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What is an Ice Cream Maker?

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  • Written By: Mary McMahon
  • Edited By: O. Wallace
  • Last Modified Date: 09 October 2017
  • Copyright Protected:
    2003-2017
    Conjecture Corporation
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An ice cream maker is a machine which is designed to make ice cream by chilling a sealed container of ice cream base while churning it with an ice cream dasher so that it is evenly cooled. There are lots of different kinds of ice cream makers, ranging from the huge continuous freezers used to produce ice cream commercially, to small hand-cranked models used to make homemade ice cream. In addition to being used for ice cream, ice cream makers can also be used for sorbet, granita, and other iced desserts.

The basic idea behind iced desserts is that if you take a liquid mixture and freeze it slowly while agitating it, it will firm up into a matrix of frozen particles and air. Without agitation, the mixture will simply freeze solid, with no air to soften the texture. Milk and cream are especially well suited for this, but iced desserts can also be made with fruit juices, milk alternatives, and pulped fruit.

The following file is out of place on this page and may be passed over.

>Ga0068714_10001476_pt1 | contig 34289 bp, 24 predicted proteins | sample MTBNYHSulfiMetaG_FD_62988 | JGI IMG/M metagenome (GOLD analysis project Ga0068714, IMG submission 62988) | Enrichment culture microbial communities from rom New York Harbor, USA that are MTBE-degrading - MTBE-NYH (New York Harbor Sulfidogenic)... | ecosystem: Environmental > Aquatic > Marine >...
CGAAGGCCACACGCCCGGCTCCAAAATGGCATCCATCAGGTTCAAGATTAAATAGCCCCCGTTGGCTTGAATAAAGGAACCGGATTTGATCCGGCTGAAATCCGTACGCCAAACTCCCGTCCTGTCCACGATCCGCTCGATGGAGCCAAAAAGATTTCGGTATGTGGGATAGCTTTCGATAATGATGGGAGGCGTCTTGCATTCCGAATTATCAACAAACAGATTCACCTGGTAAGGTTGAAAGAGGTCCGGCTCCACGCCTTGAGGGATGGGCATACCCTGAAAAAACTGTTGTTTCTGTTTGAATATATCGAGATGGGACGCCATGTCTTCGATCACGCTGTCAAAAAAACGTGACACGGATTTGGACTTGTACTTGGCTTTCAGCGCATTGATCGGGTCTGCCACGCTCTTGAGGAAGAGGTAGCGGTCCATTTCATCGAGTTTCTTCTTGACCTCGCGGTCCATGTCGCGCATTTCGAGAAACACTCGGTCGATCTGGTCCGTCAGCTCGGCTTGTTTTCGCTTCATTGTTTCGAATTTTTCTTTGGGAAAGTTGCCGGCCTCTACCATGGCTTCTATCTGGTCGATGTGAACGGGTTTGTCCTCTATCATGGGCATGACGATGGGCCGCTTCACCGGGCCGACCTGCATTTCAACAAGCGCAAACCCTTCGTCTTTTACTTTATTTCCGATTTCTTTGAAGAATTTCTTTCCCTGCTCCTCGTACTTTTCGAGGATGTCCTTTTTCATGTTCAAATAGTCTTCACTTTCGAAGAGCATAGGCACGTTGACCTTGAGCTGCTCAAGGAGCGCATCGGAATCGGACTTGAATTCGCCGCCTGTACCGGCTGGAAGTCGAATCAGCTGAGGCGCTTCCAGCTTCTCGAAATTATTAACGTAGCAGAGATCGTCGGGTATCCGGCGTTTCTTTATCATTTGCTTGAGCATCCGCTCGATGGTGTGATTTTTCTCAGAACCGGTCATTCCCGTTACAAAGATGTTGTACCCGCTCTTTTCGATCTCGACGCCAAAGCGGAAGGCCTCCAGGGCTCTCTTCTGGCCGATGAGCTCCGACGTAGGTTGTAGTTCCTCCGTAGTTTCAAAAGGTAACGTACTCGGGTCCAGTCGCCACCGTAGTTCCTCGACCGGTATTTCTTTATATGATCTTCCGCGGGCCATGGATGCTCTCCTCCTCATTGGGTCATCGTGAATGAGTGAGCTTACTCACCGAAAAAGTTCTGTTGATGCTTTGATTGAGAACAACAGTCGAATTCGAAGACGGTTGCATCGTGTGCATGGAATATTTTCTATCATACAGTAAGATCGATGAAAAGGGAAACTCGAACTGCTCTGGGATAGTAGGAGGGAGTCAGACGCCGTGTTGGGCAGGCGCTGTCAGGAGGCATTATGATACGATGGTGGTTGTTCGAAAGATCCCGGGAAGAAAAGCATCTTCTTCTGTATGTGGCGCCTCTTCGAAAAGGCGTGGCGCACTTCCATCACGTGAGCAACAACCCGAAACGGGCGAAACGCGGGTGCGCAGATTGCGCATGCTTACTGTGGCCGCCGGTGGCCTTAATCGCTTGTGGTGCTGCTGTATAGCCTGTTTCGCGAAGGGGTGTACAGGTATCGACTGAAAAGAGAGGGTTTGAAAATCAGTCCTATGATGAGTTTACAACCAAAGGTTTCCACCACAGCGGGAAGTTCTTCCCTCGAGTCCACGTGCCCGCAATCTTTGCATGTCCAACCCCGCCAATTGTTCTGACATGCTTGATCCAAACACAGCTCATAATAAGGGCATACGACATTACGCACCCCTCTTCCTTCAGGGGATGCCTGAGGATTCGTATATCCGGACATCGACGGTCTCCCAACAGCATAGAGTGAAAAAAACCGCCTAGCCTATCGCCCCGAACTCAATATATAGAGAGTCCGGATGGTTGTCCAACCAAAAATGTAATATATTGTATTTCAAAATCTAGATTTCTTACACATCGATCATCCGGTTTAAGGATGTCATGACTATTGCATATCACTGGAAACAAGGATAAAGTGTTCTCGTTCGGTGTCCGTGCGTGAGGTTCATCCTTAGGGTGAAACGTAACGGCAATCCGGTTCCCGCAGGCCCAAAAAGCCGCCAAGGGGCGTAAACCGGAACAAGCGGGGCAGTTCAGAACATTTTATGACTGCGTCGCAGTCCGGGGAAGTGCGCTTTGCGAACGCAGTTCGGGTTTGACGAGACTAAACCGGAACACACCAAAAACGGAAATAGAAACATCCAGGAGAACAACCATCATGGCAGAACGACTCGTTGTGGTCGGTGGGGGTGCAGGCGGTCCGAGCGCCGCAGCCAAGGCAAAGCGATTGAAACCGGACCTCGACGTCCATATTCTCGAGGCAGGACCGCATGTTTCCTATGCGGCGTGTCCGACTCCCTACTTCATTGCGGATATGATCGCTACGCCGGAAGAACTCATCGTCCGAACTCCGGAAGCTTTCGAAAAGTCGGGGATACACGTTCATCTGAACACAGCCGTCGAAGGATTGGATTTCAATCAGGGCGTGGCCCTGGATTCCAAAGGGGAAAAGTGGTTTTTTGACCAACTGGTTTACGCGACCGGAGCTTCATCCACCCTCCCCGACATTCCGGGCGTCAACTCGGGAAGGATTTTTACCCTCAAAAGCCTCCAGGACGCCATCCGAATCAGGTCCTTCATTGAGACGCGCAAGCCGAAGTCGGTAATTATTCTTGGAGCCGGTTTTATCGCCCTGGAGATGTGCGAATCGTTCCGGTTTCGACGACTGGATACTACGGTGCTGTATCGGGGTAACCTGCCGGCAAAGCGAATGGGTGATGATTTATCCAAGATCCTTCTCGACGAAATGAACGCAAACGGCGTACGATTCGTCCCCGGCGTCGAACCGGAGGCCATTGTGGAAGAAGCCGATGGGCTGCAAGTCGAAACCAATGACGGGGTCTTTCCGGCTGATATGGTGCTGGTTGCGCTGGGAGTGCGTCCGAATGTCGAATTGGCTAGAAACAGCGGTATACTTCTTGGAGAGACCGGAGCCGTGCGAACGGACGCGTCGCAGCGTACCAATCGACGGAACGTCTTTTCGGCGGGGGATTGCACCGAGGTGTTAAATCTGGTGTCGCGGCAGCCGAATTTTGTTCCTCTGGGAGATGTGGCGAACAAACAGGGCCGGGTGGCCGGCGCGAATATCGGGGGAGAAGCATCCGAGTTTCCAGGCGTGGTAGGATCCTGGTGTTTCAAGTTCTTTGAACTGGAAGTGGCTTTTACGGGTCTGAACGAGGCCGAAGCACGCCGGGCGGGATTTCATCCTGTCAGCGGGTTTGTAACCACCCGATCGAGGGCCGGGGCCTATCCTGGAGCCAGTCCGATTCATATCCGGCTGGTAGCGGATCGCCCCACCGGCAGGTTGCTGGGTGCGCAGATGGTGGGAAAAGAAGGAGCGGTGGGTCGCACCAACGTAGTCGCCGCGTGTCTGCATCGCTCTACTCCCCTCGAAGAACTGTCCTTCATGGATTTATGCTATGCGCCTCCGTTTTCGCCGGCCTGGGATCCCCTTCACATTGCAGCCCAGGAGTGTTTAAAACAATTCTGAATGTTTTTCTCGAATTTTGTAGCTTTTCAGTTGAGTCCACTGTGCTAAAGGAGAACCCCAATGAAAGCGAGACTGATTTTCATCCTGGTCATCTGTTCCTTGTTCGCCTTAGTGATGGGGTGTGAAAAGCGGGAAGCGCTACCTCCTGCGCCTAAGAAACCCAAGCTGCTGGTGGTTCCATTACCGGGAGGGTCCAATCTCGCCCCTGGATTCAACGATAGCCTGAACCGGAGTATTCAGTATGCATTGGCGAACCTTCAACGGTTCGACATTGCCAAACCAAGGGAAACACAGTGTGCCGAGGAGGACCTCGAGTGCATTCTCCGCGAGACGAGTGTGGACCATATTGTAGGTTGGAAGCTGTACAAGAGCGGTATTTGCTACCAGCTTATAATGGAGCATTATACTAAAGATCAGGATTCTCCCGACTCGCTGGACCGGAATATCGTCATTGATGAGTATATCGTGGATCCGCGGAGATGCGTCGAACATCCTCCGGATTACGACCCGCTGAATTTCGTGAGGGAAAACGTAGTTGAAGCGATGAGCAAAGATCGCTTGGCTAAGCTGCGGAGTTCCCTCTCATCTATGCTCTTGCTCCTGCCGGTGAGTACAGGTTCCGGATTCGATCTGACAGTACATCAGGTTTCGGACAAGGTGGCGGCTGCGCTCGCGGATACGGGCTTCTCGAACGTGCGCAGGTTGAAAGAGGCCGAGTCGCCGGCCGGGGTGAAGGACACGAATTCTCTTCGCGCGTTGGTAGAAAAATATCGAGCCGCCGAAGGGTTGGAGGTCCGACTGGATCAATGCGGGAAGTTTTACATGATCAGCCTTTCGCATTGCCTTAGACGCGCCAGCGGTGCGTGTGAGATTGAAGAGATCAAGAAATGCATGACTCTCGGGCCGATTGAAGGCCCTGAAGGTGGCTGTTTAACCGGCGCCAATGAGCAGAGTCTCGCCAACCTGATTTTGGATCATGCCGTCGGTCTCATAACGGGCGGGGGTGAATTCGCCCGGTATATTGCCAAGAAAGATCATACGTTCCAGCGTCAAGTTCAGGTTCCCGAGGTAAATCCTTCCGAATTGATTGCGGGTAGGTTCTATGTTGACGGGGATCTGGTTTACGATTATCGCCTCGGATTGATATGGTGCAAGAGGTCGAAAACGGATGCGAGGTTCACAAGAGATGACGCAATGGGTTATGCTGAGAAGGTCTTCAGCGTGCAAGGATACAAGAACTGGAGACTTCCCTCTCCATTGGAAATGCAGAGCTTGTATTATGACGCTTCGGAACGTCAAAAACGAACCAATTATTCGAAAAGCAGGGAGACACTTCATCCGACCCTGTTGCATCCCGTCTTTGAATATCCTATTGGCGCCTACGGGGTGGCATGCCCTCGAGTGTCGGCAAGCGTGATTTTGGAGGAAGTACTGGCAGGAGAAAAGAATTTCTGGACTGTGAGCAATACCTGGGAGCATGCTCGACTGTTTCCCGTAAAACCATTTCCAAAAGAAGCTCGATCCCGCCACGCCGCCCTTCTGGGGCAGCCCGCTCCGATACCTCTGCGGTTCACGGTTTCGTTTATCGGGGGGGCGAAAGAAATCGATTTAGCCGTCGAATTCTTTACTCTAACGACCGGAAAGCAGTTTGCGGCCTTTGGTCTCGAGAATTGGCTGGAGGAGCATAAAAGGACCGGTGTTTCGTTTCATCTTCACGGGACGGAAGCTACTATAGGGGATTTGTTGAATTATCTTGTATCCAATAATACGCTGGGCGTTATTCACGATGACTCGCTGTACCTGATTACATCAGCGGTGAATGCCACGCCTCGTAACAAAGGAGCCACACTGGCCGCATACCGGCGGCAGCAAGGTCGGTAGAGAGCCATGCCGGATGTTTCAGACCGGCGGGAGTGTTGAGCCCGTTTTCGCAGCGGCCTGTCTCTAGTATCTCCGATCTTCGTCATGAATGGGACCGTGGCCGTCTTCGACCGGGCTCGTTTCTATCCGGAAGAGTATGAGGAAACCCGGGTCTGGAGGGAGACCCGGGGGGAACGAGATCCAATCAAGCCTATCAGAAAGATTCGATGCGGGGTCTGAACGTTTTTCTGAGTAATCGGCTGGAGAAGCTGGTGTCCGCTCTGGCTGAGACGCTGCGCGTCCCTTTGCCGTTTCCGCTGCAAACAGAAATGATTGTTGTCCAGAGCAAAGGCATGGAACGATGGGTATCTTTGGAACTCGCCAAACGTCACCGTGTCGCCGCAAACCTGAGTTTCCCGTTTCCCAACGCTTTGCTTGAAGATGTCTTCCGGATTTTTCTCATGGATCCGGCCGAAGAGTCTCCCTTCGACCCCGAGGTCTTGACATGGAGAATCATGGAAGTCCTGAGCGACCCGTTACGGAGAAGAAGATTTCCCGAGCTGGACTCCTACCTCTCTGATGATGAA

In the sense of homemade ice cream, there are a couple of styles of ice cream maker. One of the most basic involves a central container for the ice cream base which is mounted inside a larger container. The space between the containers can be chilled with the use of ice or a refrigeration unit, and the dasher is turned with a hand or electric crank. Even simpler versions involve two nesting containers which can be rolled across a floor or counter to make ice cream by hand.

This type of ice cream maker is known as a batch ice cream maker, because it makes one batch at a time. Depending on the size of the ice cream maker, the size of the batch can vary considerably. By contrast, the ice cream makers used in commercial production are continuous, with the ingredients being pumped down a long chamber with cooled sides. As the ice cream moves through the chamber, it freezes, emerging on the other side as ice cream. Smaller commercial producers use large batch freezers capable of producing a volume of ice cream much larger than that of a home ice cream maker.

Before you buy an ice cream maker, you may want to think about how often you want to make ice cream. Ice cream makers are generally fairly affordable, but they can take up a lot of space in the kitchen. They can also be difficult to clean, and in the case of ice cream makers which are chilled with an electric element and cranked with an electric motor, the ice cream maker can burn out quickly unless it is of very high quality, becoming totally useless. If you don't make ice cream that often, you may want to buy nesting containers, which will take up less room, or you may want to experiment with making ice cream with a coffee can, which requires no room for equipment storage.

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